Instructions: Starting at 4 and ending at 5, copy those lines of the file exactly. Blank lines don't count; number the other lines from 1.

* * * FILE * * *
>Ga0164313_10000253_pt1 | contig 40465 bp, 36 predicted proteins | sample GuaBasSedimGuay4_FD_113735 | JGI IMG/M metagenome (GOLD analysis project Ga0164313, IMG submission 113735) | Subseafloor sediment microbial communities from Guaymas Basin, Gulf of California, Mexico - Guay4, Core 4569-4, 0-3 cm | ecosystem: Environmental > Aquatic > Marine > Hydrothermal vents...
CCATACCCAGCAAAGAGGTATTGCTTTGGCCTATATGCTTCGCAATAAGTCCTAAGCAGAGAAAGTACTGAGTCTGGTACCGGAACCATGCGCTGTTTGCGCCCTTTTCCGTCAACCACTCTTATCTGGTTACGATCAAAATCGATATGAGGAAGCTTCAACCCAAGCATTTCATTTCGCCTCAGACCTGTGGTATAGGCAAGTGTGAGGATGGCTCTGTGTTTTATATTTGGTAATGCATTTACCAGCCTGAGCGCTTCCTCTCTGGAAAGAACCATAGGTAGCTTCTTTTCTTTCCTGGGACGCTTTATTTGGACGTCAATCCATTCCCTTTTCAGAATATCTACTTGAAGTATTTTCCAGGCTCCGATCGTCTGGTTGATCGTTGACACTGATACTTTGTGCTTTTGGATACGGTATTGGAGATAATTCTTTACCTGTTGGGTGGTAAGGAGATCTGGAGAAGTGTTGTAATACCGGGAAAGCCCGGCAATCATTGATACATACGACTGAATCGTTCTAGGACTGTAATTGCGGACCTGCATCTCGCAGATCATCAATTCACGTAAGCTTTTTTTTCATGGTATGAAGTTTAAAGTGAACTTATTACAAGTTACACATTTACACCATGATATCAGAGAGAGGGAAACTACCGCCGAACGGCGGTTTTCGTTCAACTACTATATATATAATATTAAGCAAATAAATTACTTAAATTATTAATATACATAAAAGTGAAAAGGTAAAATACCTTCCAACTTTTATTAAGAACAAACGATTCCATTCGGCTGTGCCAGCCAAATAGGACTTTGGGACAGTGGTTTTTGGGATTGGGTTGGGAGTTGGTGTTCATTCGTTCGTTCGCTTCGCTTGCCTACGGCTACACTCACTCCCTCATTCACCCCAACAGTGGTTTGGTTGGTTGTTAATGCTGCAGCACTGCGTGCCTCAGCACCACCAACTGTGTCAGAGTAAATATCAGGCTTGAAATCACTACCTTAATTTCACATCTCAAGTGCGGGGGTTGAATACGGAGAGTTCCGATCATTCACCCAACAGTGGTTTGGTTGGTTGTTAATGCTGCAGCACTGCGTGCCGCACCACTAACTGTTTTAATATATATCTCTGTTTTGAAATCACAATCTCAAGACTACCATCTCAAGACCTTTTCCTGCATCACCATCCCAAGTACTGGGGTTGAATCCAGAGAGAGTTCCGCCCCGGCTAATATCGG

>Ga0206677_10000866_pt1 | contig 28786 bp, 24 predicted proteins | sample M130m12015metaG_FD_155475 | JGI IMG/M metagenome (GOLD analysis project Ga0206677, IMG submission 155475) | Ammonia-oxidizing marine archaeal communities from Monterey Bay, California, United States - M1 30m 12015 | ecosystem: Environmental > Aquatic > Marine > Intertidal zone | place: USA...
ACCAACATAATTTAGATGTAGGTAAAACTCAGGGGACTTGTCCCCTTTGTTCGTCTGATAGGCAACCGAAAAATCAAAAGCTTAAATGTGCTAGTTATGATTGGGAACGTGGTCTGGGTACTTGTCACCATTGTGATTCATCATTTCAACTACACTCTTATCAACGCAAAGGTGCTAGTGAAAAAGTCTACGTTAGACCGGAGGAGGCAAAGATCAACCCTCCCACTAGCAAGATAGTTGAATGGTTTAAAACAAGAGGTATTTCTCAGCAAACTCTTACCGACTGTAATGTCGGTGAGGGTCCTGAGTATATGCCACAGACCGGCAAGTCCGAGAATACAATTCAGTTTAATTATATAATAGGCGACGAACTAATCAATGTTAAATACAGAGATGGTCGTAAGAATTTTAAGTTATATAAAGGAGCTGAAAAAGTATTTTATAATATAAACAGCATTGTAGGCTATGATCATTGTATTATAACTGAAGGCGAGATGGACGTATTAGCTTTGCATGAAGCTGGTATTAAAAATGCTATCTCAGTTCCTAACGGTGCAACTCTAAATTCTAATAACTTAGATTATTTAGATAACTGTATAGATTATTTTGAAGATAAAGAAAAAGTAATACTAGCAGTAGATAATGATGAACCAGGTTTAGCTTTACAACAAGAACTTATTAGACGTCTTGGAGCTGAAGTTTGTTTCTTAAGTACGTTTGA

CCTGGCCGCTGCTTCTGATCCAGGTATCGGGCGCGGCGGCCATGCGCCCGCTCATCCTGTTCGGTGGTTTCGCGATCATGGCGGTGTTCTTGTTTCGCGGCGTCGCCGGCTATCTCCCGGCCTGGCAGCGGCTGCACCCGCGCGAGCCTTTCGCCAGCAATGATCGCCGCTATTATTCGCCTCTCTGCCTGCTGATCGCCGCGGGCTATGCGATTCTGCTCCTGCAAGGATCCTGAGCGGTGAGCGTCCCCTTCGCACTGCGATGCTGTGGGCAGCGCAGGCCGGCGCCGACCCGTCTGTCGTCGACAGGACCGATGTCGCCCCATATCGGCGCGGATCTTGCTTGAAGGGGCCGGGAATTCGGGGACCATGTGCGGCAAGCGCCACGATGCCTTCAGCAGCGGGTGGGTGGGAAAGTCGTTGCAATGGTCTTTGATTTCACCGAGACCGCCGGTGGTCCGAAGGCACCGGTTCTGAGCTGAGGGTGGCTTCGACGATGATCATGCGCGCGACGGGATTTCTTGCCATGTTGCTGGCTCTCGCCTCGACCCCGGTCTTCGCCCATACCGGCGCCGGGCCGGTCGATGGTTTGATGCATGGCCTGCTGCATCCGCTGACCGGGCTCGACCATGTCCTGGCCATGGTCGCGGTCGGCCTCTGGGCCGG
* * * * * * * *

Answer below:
ACCAACATAATTTAGATGTAGGTAAAACTCAGGGGACTTGTCCCCTTTGTTCGTCTGATAGGCAACCGAAAAATCAAAAGCTTAAATGTGCTAGTTATGATTGGGAACGTGGTCTGGGTACTTGTCACCATTGTGATTCATCATTTCAACTACACTCTTATCAACGCAAAGGTGCTAGTGAAAAAGTCTACGTTAGACCGGAGGAGGCAAAGATCAACCCTCCCACTAGCAAGATAGTTGAATGGTTTAAAACAAGAGGTATTTCTCAGCAAACTCTTACCGACTGTAATGTCGGTGAGGGTCCTGAGTATATGCCACAGACCGGCAAGTCCGAGAATACAATTCAGTTTAATTATATAATAGGCGACGAACTAATCAATGTTAAATACAGAGATGGTCGTAAGAATTTTAAGTTATATAAAGGAGCTGAAAAAGTATTTTATAATATAAACAGCATTGTAGGCTATGATCATTGTATTATAACTGAAGGCGAGATGGACGTATTAGCTTTGCATGAAGCTGGTATTAAAAATGCTATCTCAGTTCCTAACGGTGCAACTCTAAATTCTAATAACTTAGATTATTTAGATAACTGTATAGATTATTTTGAAGATAAAGAAAAAGTAATACTAGCAGTAGATAATGATGAACCAGGTTTAGCTTTACAACAAGAACTTATTAGACGTCTTGGAGCTGAAGTTTGTTTCTTAAGTACGTTTGA

CCTGGCCGCTGCTTCTGATCCAGGTATCGGGCGCGGCGGCCATGCGCCCGCTCATCCTGTTCGGTGGTTTCGCGATCATGGCGGTGTTCTTGTTTCGCGGCGTCGCCGGCTATCTCCCGGCCTGGCAGCGGCTGCACCCGCGCGAGCCTTTCGCCAGCAATGATCGCCGCTATTATTCGCCTCTCTGCCTGCTGATCGCCGCGGGCTATGCGATTCTGCTCCTGCAAGGATCCTGAGCGGTGAGCGTCCCCTTCGCACTGCGATGCTGTGGGCAGCGCAGGCCGGCGCCGACCCGTCTGTCGTCGACAGGACCGATGTCGCCCCATATCGGCGCGGATCTTGCTTGAAGGGGCCGGGAATTCGGGGACCATGTGCGGCAAGCGCCACGATGCCTTCAGCAGCGGGTGGGTGGGAAAGTCGTTGCAATGGTCTTTGATTTCACCGAGACCGCCGGTGGTCCGAAGGCACCGGTTCTGAGCTGAGGGTGGCTTCGACGATGATCATGCGCGCGACGGGATTTCTTGCCATGTTGCTGGCTCTCGCCTCGACCCCGGTCTTCGCCCATACCGGCGCCGGGCCGGTCGATGGTTTGATGCATGGCCTGCTGCATCCGCTGACCGGGCTCGACCATGTCCTGGCCATGGTCGCGGTCGGCCTCTGGGCCGG